Pretty Good Privacy version 2.6.3i - READ ME FIRST
Notes by Stale Schumacher, 1996/01/18
You are looking at the README file for PGP release 2.6.3i. PGP, short for
Pretty Good Privacy, is a public key encryption package; with it, you can
secure messages you transmit against unauthorized reading and digitally sign
them so that people receiving them can be sure they come from you.
About this version
PGP 2.6.3i is not an official PGP version. It is based on the source code for
MIT PGP 2.6.2 (the latest official version of PGP) and has been modified for
international use. PGP 2.6.3i is probably illegal to use within the USA, but
is fine in almost every other country in the world. (However, it should be
possible to compile a version of PGP that is legal even inside the USA, see
below for details.) This file only explains what is special to version 2.6.3i.
For a more thorough installation and usage guide, refer to the file setup.doc
and the documentation for PGP 2.6.2, which is included unmodified in the doc/
subdirectory that is created when you unpack the distribution archive.
Until about two years ago, there were only two "real" PGP versions around:
PGP 2.3a which was the international freeware version, and 2.4 which was a
commercial version sold in USA only. However, this situation changed
dramatically in May 1994 when MIT released a special US freeware version of
PGP (2.5), in order to put an end to the legal problems surrounding PGP.
(PGP 2.3a was believed to be illegal in USA because of patent restrictions.)
The new version had a number of limitations to encourage Americans that were
using 2.3a to upgrade to the new version. However, these limitations resulted
in a well of new PGP versions, more or less professionally put together by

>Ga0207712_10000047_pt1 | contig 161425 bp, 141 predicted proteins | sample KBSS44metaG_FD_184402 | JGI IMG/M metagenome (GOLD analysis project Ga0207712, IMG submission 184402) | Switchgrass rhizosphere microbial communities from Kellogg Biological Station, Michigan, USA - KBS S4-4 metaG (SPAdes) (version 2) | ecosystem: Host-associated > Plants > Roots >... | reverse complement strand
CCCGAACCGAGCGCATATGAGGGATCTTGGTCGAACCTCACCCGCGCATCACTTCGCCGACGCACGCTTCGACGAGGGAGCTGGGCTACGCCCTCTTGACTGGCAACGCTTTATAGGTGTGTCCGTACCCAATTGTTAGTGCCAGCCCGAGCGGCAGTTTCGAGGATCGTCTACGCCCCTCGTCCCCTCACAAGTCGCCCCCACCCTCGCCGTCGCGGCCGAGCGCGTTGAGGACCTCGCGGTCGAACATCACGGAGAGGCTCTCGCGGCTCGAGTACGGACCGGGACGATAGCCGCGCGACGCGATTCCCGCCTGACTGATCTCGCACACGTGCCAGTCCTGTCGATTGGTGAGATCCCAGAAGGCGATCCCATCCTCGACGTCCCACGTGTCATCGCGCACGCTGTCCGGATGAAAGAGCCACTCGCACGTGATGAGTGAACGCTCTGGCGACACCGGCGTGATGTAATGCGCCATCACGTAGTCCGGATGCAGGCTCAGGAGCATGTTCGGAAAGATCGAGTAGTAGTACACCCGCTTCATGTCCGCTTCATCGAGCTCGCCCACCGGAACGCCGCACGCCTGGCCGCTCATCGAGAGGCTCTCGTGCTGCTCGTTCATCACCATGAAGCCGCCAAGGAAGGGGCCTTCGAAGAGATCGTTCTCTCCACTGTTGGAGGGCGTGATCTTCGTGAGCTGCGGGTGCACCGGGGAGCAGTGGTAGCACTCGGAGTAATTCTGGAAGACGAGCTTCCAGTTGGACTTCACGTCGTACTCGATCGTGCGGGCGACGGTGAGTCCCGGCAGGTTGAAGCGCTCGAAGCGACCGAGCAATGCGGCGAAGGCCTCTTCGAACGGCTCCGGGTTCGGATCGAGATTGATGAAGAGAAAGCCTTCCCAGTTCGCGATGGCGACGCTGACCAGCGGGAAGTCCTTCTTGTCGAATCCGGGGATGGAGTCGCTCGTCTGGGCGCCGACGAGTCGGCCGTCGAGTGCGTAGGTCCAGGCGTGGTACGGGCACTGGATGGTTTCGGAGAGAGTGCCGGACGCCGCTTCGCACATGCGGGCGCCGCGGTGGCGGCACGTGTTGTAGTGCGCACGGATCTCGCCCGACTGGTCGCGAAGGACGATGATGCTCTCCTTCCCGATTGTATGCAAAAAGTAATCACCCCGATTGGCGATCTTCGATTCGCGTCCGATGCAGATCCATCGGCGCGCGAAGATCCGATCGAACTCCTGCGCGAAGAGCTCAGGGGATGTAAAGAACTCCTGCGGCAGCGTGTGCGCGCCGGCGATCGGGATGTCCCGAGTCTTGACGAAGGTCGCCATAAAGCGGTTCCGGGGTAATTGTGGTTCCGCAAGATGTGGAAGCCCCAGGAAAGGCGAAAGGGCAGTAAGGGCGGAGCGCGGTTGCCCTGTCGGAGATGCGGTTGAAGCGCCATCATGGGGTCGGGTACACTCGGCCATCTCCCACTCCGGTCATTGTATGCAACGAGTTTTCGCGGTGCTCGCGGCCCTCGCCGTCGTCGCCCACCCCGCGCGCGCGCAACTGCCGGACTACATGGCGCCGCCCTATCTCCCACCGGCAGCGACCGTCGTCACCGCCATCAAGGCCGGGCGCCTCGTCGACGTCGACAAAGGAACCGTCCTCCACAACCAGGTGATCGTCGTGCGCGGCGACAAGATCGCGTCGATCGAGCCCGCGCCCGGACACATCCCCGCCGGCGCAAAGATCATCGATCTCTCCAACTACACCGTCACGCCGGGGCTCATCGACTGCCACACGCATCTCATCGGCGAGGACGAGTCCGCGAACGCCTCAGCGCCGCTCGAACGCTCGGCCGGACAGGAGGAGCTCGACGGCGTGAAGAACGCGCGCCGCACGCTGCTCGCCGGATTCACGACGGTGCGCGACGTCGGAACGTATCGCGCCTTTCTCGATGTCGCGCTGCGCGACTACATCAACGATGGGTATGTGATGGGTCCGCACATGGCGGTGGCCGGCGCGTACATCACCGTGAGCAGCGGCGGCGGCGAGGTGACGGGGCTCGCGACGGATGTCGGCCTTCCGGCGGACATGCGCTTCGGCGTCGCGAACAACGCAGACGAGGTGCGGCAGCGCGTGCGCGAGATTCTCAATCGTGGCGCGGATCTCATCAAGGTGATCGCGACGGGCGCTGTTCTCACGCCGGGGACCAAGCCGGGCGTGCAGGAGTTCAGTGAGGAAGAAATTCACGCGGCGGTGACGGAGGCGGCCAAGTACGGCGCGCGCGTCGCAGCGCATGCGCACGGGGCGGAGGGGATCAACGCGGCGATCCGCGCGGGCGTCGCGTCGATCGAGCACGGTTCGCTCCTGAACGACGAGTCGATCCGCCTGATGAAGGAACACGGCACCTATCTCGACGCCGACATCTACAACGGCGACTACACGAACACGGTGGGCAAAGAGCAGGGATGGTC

well-intending individuals who wanted a more flexible PGP than that offered
by MIT. Suddenly, we had ten different PGP versions, not two.
Even though PGP 2.5 and later releases from MIT introduced many bug-fixes and
improvements over 2.3a, many non-US users of PGP have been reluctant to
upgrade to the new versions because they feel that the PGP developers have
abandoned the international PGP community by adding a number of restrictions
that are only necessary within the USA. That is why I decided to make PGP
2.6.i (and later 2.6.2i and 2.6.3i): to put an end to all the PGP "hack
versions" that flourish, and by giving the non-US users of PGP a version that
is more "digestible" than those offered by MIT, and at the same time let them
benefit from all the improvements that the new versions have introduced over
PGP 2.3a. PGP 2.6.3i is a "real" 2.6 version, as it is based on the code tree
for PGP 2.6.2 and not 2.3a. This release fixes a number of bugs present in
PGP 2.6.2(i), and adds some new features (see below).
How was it done?
PGP 2.6.3i was put together by taking all the source files from PGP 2.6.2i
(which was again based on 2.6.2), modifying them to correct a number of
annoying bugs and add some new features, and updating the accompanying text
and documentation files. All changes in the source that are not applicable
within the USA are enclosed in #ifdef's, thus enabling you to compile a PGP
version that is legal to use within the USA. This is accomplished by adding
the -DUSA option when building the program, and by linking it with the RSAREF
library (rsaglue2) rather than MPILIB (rsaglue1). For a detailed list of all
the changes between 2.6.2i and 2.6.3i, see the file pgp263i.dif that is
included with the source code distribution.
PGP 2.6.3i is distributed in the following files:
Binaries for other platforms (Amiga, Atari, Macintosh etc.) will probably
be available soon after the official release.
- This is the MS-DOS executable release, which includes the
executable, support files, and basic documentation.
- This is a 32-bit MS-DOS compilation of PGP. If you have a
386 processor or better, this version will give you a
slightly better performance than the ordinary (16-bit)
- pgp263i-os2.zip (pgp263i2.zip)